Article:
Rejecting Israel’s imposition of apartheid, many have joined us in advocating for a multi-ethnic, multi-religious society with a constitution and a bill of rights. Nearly three decades in the US – much of it in the American South where such equality was once thought impossible – strengthens my resolve to challenge Israeli military personnel seizing Palestinian land and to press for one state with equal rights for all.

Israel wants West Bank land but does not want the people who come with it; a program established decades ago of maximizing geography and minimizing Palestinian demography. Repeating the ethnic cleansing of 1948 would be difficult, leading Israeli planners to do it in other ways: constructing settlements on confiscated lands, demolishing homes, and building a wall around the built-up area of villages to deprive people access to their remaining lands and destroy the local economy. The message to villagers is one of Israeli control, loss of Palestinian agency, and to get out.

Instead, we resisted. Physically weak, but buoyed by justice and international law, we employed Gandhian methods to slow their work and highlight the injustice of their actions. Once detained, I spent long hours in interrogations, conversations with soldiers, and waiting. I drew strength from the civil rights movement in the 1960s and my own experiences working against South African apartheid. The words of Henry David Thoreau, Martin Luther King, Jr., Dorothy Day, Mahatma Gandhi, Desmond Tutu, and AbdelGafar Khan echoed in my mind.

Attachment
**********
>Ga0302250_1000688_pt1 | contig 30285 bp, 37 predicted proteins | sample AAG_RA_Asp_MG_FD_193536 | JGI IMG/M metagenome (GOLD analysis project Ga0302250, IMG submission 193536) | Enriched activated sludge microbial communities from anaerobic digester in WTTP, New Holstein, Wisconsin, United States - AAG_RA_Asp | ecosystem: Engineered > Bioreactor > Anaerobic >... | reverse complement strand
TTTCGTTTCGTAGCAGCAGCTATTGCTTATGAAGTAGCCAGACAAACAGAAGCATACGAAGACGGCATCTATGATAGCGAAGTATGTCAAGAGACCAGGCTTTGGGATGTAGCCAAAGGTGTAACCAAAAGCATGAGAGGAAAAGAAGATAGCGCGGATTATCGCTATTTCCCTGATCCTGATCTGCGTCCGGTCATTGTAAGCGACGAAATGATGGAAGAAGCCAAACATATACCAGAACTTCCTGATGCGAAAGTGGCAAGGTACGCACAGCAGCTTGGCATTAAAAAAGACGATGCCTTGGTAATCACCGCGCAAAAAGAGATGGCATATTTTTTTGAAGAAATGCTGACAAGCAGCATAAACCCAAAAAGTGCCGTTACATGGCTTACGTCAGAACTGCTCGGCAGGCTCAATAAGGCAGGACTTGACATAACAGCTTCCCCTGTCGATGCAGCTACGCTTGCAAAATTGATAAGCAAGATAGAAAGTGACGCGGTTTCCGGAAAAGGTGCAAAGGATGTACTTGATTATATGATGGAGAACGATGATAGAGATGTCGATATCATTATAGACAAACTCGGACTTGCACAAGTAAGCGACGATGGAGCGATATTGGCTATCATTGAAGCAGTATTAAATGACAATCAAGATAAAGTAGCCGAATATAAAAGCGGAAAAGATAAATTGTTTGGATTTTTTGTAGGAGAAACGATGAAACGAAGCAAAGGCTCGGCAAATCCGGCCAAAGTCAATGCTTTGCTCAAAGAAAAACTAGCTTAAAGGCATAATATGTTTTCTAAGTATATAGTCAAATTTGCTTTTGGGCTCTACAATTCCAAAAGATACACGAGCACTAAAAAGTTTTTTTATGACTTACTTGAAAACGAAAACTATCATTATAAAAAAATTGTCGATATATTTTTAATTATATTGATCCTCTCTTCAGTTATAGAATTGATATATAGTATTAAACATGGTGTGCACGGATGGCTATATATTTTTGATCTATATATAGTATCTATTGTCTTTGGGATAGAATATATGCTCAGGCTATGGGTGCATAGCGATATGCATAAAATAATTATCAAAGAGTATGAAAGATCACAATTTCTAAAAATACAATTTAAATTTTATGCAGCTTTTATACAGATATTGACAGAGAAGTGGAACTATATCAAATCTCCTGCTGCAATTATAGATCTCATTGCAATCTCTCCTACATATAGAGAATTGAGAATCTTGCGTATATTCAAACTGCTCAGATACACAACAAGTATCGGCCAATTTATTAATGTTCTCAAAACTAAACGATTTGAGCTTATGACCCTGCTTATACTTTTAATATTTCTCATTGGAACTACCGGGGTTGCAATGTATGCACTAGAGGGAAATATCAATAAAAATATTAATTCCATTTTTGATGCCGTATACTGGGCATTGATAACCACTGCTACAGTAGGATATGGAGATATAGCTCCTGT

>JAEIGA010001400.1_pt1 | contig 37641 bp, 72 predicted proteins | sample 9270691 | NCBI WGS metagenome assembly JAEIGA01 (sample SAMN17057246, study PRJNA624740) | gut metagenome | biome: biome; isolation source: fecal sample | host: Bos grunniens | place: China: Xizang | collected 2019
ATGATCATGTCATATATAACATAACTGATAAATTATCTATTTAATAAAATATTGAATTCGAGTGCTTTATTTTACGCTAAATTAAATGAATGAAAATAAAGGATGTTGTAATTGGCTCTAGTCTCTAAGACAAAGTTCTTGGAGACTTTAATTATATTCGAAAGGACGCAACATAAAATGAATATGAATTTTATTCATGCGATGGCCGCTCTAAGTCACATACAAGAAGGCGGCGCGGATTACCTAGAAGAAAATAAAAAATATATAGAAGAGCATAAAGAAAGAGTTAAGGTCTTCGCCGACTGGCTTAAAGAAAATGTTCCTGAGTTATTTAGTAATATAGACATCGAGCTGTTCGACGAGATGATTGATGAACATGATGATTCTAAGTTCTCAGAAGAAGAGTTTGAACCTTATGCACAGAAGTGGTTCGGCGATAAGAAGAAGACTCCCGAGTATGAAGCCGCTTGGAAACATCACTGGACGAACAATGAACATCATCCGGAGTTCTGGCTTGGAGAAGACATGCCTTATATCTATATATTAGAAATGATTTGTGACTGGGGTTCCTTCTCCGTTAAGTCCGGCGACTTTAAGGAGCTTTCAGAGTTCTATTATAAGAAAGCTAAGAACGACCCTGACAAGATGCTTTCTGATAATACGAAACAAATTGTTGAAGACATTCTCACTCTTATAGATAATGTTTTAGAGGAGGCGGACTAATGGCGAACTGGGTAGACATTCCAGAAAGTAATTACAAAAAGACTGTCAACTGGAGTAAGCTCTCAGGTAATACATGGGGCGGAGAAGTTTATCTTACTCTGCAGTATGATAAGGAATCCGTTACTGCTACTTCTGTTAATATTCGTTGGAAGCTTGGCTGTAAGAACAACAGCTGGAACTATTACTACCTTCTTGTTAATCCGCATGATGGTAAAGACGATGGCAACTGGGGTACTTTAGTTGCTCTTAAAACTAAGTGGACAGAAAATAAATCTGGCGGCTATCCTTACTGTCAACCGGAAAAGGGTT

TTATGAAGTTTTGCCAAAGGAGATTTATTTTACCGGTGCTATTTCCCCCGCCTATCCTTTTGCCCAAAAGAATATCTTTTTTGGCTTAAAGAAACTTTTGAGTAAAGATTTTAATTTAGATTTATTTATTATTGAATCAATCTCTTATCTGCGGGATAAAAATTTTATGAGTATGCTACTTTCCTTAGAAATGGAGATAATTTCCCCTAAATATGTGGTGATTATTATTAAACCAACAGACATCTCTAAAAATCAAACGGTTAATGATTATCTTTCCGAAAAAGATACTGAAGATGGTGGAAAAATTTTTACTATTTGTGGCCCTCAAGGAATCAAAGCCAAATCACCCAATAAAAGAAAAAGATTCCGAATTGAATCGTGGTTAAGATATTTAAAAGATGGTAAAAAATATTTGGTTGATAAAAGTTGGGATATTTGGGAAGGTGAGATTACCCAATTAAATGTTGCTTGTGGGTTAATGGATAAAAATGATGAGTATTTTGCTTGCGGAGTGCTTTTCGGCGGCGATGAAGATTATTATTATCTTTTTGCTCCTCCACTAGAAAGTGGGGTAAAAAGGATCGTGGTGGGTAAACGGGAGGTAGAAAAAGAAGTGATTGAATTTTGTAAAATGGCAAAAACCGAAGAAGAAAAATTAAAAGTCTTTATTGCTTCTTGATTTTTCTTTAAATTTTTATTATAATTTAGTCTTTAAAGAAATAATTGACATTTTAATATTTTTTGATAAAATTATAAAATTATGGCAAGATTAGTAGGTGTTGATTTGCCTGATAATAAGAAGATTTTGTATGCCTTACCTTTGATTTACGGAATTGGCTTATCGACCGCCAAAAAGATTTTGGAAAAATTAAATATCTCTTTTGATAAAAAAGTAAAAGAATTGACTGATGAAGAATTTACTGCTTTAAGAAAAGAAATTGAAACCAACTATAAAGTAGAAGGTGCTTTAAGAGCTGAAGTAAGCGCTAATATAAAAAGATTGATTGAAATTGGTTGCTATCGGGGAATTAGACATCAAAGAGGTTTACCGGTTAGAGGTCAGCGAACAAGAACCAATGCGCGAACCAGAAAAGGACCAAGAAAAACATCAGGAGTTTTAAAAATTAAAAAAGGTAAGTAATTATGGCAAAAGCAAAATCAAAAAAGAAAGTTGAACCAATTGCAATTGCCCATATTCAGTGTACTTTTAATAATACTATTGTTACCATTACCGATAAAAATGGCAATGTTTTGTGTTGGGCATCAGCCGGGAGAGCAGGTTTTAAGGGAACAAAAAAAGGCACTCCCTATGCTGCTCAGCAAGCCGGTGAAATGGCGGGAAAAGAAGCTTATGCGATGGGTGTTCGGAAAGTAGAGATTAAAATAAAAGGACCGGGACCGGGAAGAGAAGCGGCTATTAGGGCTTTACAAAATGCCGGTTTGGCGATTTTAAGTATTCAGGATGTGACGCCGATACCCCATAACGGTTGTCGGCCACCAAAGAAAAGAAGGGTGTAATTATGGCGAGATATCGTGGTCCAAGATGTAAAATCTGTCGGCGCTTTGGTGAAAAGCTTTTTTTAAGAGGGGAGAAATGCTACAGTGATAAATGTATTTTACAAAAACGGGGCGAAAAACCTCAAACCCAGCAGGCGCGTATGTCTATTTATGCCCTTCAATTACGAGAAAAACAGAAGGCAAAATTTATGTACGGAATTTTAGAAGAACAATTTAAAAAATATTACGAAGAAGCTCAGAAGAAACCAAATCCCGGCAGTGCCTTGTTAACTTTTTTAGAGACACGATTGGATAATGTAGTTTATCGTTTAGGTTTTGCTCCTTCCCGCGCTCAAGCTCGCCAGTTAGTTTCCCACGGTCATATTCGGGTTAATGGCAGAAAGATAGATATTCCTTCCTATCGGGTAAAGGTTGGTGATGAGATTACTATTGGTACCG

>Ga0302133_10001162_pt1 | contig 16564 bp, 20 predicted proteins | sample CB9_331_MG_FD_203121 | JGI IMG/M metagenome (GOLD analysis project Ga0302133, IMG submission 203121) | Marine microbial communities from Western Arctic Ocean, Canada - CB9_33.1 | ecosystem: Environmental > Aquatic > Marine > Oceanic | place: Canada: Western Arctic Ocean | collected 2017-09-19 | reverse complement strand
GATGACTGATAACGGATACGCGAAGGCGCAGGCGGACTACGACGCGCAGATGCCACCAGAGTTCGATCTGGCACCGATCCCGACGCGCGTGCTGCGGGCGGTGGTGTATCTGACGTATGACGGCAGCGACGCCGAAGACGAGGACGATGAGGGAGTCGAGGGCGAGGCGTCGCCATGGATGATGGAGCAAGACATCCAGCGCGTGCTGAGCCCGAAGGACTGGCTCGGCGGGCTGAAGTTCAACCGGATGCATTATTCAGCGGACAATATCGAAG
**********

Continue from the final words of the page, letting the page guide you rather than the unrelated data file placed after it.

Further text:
I also drew strength from those arrested with me, both Christian and Muslim. Two young brothers from Al-Walaja had endured pepper spray, billy clubs, and even a blow with a rifle butt yet showed no bitterness. They talked to soldiers and tried to convince them. They asked: “What would you do if someone uprooted a tree that your grandparents had cultivated and that your life depended on?” The young soldiers had few answers.

It came as a revelation to these soldiers that there are seven million refugees and displaced Palestinians yearning to go home. It was a revelation that international law rejects land expropriation and bringing settlers into occupied territory (including East Jerusalem).

While we cannot reach all soldiers, civil disobedience is working. A nonviolent campaign of boycott, divestment, and sanctions is taking hold despite strong opposition. In response to our success, vicious violence is being unleashed against peaceful demonstrators by an increasingly isolated Israeli government.

We are willing to pay the price of popular resistance. Yet it is dismaying that the US government gives overwhelming support to a state adhering to supremacist ideologies long discredited by the successful American civil rights movement and anti-apartheid struggle. Governance based on ethnic or religious superiority should have no place in the 21st century.

A government that intentionally and methodically excludes us because we are Christians and Muslims in a land now controlled by “a Jewish state” ought not to receive billions of dollars from American taxpayers. The Obama administration says it wants peace to advance US national interests. If this rhetoric is to result in any change from previous administrations, we must all insist on ending discrimination. No durable peace can come without justice to the displaced and discriminated against Palestinians in Al-Walaja and elsewhere.